When a high school in Georgia held a fundraiser selling pro-national anthem T-shirts, liberals managed to get it shut down. For them, that probably counted as a pretty big win, at least locally.
So, imagine their dismay when they discovered that guns were being raffled off to help athletic teams at the very same high school.
The Associated Press reported that several former students of Dodge County High School in Eastman, Georgia, are furious that 30 firearms were raffled last month in support of the school’s soccer program. (And just think, they say conservatives loathe what soccer fans call “the beautiful game.” Why, we’re even willing to help fund local teams, so long as the Second Amendment is involved!)
Two alumnae of Dodge County High School, Crystal Velasquez and Lena Smith Nations, went on record as being strongly against it.
“I was kind of bothered by it, the audacity of it all, especially in this day and age,” Nations said, according to the AP.
Yes, the audacity of celebrating our constitutional rights, in this day and age. Oh, the humanity.
The AP reported that Dodge County High School isn’t any stranger to controversy involving activists. Last spring, a cheerleader booster group from the school came under fire for selling shirts critical of NFL anthem protesters, emblazoned with the slogan: “In Dodge County we stand for the flag, kneel for the cross. That’s Indian pride.”
“Dodge County school superintendent Michael Ward said the booster group voluntarily stopped selling the shirts after an outcry on social media and political backlash over debate stemming from NFL players kneeling during the national anthem,” the AP reported.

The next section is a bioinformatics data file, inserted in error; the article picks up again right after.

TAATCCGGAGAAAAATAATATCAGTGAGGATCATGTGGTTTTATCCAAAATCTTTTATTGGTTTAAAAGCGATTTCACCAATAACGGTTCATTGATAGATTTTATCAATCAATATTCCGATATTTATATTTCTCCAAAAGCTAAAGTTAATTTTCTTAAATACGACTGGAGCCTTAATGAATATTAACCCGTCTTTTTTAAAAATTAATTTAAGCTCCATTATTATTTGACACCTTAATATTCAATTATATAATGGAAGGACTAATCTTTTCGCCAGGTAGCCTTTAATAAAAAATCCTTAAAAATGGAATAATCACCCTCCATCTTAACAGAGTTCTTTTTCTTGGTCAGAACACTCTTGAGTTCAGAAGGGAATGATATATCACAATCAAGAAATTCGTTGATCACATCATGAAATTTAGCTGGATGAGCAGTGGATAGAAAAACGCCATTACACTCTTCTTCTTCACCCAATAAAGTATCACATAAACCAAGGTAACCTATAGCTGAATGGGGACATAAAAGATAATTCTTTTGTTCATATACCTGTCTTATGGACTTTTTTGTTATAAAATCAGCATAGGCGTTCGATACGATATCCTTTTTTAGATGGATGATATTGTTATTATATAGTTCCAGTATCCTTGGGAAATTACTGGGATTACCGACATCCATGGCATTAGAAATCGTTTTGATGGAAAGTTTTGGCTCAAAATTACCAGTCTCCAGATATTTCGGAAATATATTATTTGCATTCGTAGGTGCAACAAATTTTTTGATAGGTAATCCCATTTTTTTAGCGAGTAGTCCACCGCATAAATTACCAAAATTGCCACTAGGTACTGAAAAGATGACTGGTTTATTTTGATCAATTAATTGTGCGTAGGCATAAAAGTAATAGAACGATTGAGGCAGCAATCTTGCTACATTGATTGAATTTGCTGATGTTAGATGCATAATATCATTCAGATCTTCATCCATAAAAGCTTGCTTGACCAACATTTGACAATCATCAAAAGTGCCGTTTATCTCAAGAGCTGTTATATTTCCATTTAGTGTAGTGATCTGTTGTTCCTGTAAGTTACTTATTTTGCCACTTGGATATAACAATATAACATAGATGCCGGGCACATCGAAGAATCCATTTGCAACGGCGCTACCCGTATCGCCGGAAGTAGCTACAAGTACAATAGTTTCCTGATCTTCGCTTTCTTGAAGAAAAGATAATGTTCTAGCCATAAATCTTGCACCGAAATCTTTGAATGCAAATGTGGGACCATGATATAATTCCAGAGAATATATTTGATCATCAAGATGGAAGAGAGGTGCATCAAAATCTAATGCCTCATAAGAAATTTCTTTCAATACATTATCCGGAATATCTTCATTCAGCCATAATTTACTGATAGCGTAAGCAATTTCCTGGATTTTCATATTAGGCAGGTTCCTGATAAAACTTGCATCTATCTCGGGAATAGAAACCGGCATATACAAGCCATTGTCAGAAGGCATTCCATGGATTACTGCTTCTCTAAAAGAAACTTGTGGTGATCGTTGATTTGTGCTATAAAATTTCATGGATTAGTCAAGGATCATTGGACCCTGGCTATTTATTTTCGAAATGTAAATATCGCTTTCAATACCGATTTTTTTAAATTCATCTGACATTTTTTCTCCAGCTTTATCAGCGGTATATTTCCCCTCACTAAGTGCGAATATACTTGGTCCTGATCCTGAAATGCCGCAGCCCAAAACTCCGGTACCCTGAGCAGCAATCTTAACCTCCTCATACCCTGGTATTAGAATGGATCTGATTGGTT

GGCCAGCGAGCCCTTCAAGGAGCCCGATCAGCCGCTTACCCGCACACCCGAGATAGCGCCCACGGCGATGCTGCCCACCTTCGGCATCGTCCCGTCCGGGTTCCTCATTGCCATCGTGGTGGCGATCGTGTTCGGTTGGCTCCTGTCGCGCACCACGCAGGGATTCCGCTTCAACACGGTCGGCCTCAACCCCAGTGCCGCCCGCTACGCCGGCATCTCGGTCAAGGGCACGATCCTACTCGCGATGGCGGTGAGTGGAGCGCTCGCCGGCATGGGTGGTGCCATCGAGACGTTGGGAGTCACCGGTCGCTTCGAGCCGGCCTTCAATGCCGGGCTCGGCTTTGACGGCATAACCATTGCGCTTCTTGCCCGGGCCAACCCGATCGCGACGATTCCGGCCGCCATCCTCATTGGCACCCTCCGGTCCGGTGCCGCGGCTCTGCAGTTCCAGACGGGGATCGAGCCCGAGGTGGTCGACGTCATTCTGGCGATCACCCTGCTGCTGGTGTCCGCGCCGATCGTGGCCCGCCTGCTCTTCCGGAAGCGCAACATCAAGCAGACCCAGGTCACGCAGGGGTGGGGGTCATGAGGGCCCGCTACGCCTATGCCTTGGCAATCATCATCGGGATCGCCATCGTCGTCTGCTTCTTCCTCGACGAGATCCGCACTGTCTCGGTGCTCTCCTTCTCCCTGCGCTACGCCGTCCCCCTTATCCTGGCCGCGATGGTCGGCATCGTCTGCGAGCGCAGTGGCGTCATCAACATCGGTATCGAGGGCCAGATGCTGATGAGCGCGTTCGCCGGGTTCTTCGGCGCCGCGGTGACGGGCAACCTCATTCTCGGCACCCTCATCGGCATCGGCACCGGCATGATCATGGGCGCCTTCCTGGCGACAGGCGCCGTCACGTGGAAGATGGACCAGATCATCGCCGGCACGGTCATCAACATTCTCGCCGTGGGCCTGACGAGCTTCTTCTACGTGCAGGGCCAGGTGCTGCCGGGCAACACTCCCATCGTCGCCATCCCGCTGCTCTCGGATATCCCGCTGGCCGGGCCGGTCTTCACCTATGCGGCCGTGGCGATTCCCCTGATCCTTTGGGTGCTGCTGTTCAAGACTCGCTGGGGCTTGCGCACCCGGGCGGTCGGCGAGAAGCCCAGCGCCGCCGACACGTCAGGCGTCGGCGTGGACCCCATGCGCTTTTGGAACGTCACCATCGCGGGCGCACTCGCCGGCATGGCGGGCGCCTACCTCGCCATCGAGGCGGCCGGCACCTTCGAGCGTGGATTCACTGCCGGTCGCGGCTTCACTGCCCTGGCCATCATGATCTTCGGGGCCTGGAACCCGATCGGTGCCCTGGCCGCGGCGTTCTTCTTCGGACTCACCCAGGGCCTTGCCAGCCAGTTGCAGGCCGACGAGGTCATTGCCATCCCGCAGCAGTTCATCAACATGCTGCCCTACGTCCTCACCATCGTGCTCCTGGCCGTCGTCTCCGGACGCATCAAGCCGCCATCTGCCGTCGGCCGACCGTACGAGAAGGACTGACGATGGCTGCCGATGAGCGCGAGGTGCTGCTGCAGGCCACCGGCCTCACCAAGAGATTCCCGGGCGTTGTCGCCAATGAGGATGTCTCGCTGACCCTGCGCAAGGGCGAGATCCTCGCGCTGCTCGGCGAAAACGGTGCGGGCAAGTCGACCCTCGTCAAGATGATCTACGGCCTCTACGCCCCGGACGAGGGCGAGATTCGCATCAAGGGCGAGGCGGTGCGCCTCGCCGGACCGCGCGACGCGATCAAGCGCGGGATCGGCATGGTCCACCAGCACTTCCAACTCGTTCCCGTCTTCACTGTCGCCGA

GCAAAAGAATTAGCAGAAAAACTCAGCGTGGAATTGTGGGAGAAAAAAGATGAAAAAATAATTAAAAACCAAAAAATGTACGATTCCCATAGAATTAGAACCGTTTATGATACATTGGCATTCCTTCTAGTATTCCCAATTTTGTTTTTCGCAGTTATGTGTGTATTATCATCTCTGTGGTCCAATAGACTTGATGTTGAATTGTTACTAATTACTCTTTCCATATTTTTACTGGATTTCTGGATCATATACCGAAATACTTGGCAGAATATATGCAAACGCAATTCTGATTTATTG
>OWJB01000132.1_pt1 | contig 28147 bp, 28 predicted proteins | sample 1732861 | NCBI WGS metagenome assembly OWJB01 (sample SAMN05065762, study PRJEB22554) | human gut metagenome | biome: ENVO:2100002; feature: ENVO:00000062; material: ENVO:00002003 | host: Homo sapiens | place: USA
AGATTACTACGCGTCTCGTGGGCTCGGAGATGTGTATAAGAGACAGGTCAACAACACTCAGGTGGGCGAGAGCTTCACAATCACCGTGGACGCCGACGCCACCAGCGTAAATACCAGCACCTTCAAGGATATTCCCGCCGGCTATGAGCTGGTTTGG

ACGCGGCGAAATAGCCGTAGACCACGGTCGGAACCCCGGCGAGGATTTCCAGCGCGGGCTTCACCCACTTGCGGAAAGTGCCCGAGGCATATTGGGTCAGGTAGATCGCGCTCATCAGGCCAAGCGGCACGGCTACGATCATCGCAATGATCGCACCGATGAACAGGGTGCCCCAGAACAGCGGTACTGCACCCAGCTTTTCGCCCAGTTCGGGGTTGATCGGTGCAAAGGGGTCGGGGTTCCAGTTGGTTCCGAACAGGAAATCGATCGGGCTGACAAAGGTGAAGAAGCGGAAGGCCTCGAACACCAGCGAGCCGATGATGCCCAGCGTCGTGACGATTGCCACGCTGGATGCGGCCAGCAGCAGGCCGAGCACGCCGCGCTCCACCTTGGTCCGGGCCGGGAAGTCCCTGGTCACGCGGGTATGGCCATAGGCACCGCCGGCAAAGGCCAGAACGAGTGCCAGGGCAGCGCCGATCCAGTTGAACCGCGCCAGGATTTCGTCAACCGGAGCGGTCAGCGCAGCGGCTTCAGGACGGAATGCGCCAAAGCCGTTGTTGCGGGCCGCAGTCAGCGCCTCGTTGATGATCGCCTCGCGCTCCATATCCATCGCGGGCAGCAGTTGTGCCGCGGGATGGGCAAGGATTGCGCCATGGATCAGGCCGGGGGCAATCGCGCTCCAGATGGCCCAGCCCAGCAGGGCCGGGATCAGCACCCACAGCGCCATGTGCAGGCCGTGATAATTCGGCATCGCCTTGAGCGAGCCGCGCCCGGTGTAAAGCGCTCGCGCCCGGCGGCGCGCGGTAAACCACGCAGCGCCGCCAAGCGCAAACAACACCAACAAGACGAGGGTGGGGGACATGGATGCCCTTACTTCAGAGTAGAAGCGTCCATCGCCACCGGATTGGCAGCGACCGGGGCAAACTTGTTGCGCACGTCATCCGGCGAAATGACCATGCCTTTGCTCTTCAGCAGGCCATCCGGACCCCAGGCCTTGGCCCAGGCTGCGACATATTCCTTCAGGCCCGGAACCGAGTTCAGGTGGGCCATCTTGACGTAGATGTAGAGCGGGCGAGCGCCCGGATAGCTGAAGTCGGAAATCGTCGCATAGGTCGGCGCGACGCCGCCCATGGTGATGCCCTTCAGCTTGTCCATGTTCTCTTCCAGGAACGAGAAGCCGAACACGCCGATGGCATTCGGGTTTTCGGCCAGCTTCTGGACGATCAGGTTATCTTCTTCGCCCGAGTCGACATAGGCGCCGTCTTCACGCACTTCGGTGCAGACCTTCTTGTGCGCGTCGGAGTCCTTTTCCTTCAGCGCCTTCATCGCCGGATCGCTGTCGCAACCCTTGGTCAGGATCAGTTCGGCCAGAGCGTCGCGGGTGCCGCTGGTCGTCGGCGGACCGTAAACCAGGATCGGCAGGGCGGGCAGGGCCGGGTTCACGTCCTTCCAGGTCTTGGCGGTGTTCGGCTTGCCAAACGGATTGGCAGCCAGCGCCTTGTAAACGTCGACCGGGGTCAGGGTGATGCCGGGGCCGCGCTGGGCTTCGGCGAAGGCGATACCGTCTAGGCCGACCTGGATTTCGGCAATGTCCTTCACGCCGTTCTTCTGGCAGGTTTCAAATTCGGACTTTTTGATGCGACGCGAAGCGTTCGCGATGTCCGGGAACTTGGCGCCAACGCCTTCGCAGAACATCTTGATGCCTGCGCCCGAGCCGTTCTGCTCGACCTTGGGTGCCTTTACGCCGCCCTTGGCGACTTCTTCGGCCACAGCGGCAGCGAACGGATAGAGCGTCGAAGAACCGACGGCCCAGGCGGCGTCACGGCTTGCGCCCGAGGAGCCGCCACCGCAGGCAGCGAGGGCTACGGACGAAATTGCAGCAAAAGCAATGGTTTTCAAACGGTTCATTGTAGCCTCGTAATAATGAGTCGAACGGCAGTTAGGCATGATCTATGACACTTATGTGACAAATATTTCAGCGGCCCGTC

“We’re the so-called liberals speaking out about a T-shirt so, of course, I’m going to speak out,” Velasquez said, according to the AP. “It is so many guns at one time.”
This time, however, the raffle was being run by an outside group, so the school doesn’t have any control over it. The raffle involved 1,000 tickets being sold for $30 each. Each ticket had three numbers and winners would be determined by the Georgia Pick 3 numbers each night in September. Winners could even upgrade the weapon at local firearm retailer M&M Gun and Pawn if they wanted something a little fancier.
Raffle winners must pass a background check, as per Georgia law.
While liberal alumnae may be protesting, one of the organizers of the raffle says he’s gotten positive feedback over the raffle.
The purpose of the fundraiser was “(t)rying to raise money to help with uniforms and feed kids on out-of-town trips, something beyond peanut butter and jelly sandwiches, and work on the practice fields,” organizer David Bush, who has two children in the soccer program at Dodge County High School, said, accoridng to the AP.
“It seems to be a positive thing, the folks I talked to.”
And even the superintendent, who stopped the pro-anthem T-shirt fundraiser, remembered a different high school experience.
“Ward, who is in his first year as superintendent of Dodge County schools, said most school systems do not have a policy to deal with the actions of outside groups. He said rifles were left on racks in students’ cars in the parking lot when he was a teen,” the AP reported.
“Things have definitely changed since I went to high school,” Ward said, according to the AP.
Not necessarily, Superintendent Ward. What’s changed is how much noise gun-grabbing organizations are willing to make.
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